China is a beautiful country and the people are fantastic, the students are so willing to learn, and what an interesting country to live in. I have felt safer here than anywhere I have lived.
    I am currently learning Mandarin myself (being taught by one of my top students).
    I have found your website so useful Lana, and I thank you for the lovely short stories that some of my students have read and loved, their favourite one is “His First Swim”, not many of them guessed it was about elephants.
    Thank you once again for a great website/Blog.

    • admin says:

      Hi Darryl,
      I was delighted to get your comment, and I agree with everything you say. I made a trip to Inner Mongolia, staying in Hohhot and doing a three day trip to the grasslands and desert. One of the best parts was the fabulous clear skies that you don’t get in China itself. But how do you deal with the cold? Boy it would be cold in winter!!!

      I will certainly hand on your message to Brian so he may contact you. I know if you are in a job and the school is happy with you, it is possible to say on til you are 65 but after that, usually it is the end of the road because you can’t get a visa. Perhaps this is different in your neck of the woods.

      I agree with the safety factor, one of the safest places to live. I come back to China about once a year for a visit, the place does get into your blood.

      I am so glad you like my stories. I am hopeful of having a second book published of my short stories as a text book for school readings. Xiamen University Press were keen when they first agreed to publish my first book. Will see how things go.

      Thoroughly enjoyed your message, and I hope all goes well with you. I am on the Gold Coast, but kiwi born.


    • Pillar says:

      Hi Darryl,

      I am Chinese, and I am very glad that you like China.

      I lived together with my English teacher who from Australia after graduated. He is 74 years old and very kind to all of us. For now,I decided to hope Foreign teachers find position here in China.If some things I can do for you just feel free to contact to me.

      And thank for Lana’s blog, it is very good.I will by the book read carefully.


  7. larry says:

    hi Lana
    I am a sophormore student in Hainan university,and I borrowed your book from our library a few weeks ago.It is a fantastic book and both I and my classmate love it.Have you been to Hunan province in china?If you are interested in,welcome to my hometown.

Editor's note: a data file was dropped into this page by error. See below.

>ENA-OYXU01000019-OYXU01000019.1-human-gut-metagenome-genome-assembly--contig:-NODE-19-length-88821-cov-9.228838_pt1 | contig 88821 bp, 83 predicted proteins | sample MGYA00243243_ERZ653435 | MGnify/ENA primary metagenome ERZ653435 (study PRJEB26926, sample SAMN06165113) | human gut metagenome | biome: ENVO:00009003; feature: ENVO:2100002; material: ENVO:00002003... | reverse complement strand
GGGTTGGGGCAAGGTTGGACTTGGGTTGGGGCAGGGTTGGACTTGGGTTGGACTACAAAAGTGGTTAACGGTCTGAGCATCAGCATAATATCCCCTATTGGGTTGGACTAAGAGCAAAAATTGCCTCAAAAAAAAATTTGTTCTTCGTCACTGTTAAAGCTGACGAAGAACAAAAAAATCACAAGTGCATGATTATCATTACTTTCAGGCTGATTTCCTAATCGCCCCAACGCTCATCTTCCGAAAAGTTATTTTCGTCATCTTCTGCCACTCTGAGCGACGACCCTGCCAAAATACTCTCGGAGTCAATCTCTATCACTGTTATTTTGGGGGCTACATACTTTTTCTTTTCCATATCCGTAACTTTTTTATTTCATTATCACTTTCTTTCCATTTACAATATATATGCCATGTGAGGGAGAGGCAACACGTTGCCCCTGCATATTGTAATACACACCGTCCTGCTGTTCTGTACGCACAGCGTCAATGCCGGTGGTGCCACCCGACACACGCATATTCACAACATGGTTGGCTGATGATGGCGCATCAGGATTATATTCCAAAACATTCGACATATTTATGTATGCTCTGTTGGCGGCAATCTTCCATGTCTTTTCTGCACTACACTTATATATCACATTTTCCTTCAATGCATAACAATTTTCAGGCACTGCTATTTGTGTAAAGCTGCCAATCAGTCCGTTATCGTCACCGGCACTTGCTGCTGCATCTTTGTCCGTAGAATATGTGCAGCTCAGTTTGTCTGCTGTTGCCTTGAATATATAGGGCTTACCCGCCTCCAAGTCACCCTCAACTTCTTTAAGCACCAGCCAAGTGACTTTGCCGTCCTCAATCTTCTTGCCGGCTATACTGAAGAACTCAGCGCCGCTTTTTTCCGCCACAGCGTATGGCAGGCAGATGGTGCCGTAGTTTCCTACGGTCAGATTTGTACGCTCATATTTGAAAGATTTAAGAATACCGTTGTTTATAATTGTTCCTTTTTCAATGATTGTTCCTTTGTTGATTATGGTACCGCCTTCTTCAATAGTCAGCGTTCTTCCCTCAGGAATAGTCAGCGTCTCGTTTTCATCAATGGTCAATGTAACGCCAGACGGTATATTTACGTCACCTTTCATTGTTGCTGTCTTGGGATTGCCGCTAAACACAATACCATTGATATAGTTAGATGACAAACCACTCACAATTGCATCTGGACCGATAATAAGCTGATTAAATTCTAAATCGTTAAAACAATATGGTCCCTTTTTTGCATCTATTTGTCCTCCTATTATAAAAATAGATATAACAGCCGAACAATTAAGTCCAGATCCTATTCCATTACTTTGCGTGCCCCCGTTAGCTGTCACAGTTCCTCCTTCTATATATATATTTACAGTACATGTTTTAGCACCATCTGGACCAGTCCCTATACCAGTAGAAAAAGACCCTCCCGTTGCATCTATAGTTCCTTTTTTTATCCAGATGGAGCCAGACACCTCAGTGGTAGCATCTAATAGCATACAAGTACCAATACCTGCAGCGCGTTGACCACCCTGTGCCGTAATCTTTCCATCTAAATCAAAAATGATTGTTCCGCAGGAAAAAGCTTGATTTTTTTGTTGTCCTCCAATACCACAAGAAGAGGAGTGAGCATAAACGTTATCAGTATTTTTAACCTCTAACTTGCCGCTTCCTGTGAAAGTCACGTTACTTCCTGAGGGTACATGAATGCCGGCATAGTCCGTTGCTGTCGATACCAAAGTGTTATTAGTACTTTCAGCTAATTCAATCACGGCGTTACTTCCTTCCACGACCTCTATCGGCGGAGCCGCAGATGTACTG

Thank again for your interesting stories!

    • admin says:

      Hi Larry,

      How nice to get your note. Thanks for the comments. Yes I have been to Hainan. It is really nice there and the beaches are lovely. I stayed in Sanya. Iam so pleased your have read my book. Make sure to read the short stories on my website too….you will enjoy those. Lana.

  8. QWERTY says:

    Hello Ms. Kerr,

    First I would like to thank you for your website. I am a new Oral English teacher in China. I recently graduated from college, and wanted to better understand if my path placed me at home or perhaps elsewhere. It sounds pretty conceited. I like to think this is a part of my self development. My reason for thanking you, is that such a decision was peculiar to my family and co-workers. I feel I seldom get the other point of view. I also do not know how I could stand opposite to so many people.
    I came across your site, while looking for short stories as a vocabulary exercise for my students. Many of the sentiments resonated with me. There is something about being here has me missing it when I am away and feeling uncertain about leaving. The students do really make the classes enjoyable.
    I am not sure if this site is still active as it has ben some time since the last post, but again “Thank you”.

  9. william Cai says:

    Im happy to read your these stories and enjoy it . I hope that i can read many funny stories in future . These stories could improve my English skills and study much knowledges . thanks for your help.